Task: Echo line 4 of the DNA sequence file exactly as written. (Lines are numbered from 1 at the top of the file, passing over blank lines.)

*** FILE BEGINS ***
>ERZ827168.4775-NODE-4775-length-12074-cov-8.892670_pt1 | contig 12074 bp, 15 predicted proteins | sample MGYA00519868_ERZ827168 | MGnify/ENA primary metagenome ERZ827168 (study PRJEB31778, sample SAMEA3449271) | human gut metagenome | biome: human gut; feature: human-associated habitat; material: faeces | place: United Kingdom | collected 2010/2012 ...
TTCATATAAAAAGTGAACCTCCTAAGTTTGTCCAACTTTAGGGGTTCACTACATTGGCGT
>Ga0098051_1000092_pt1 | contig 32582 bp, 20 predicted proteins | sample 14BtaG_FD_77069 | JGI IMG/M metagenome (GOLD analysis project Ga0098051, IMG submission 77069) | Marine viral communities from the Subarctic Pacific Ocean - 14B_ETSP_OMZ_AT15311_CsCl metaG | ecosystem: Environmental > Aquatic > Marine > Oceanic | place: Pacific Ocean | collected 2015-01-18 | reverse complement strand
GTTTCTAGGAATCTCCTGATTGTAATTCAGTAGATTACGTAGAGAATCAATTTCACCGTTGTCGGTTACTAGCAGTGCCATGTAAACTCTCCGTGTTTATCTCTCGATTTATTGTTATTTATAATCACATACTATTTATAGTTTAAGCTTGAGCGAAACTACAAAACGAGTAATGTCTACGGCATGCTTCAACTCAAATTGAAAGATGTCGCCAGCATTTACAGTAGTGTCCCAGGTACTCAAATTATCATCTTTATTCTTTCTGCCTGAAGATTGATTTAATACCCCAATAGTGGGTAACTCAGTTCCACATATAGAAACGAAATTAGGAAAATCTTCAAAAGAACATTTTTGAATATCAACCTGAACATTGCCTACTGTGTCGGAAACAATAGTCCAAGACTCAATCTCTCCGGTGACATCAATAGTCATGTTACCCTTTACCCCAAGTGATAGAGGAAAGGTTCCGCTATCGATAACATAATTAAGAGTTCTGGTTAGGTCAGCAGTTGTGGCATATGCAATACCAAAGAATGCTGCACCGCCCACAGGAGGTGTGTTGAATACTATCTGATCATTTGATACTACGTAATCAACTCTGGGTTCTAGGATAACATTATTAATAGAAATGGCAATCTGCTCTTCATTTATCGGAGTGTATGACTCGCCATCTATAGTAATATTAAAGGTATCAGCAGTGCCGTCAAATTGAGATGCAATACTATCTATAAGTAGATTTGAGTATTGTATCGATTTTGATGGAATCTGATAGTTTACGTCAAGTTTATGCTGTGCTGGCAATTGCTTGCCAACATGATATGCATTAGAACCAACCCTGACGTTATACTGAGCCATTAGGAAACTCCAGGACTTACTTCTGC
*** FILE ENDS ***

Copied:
GTTTCTAGGAATCTCCTGATTGTAATTCAGTAGATTACGTAGAGAATCAATTTCACCGTTGTCGGTTACTAGCAGTGCCATGTAAACTCTCCGTGTTTATCTCTCGATTTATTGTTATTTATAATCACATACTATTTATAGTTTAAGCTTGAGCGAAACTACAAAACGAGTAATGTCTACGGCATGCTTCAACTCAAATTGAAAGATGTCGCCAGCATTTACAGTAGTGTCCCAGGTACTCAAATTATCATCTTTATTCTTTCTGCCTGAAGATTGATTTAATACCCCAATAGTGGGTAACTCAGTTCCACATATAGAAACGAAATTAGGAAAATCTTCAAAAGAACATTTTTGAATATCAACCTGAACATTGCCTACTGTGTCGGAAACAATAGTCCAAGACTCAATCTCTCCGGTGACATCAATAGTCATGTTACCCTTTACCCCAAGTGATAGAGGAAAGGTTCCGCTATCGATAACATAATTAAGAGTTCTGGTTAGGTCAGCAGTTGTGGCATATGCAATACCAAAGAATGCTGCACCGCCCACAGGAGGTGTGTTGAATACTATCTGATCATTTGATACTACGTAATCAACTCTGGGTTCTAGGATAACATTATTAATAGAAATGGCAATCTGCTCTTCATTTATCGGAGTGTATGACTCGCCATCTATAGTAATATTAAAGGTATCAGCAGTGCCGTCAAATTGAGATGCAATACTATCTATAAGTAGATTTGAGTATTGTATCGATTTTGATGGAATCTGATAGTTTACGTCAAGTTTATGCTGTGCTGGCAATTGCTTGCCAACATGATATGCATTAGAACCAACCCTGACGTTATACTGAGCCATTAGGAAACTCCAGGACTTACTTCTGC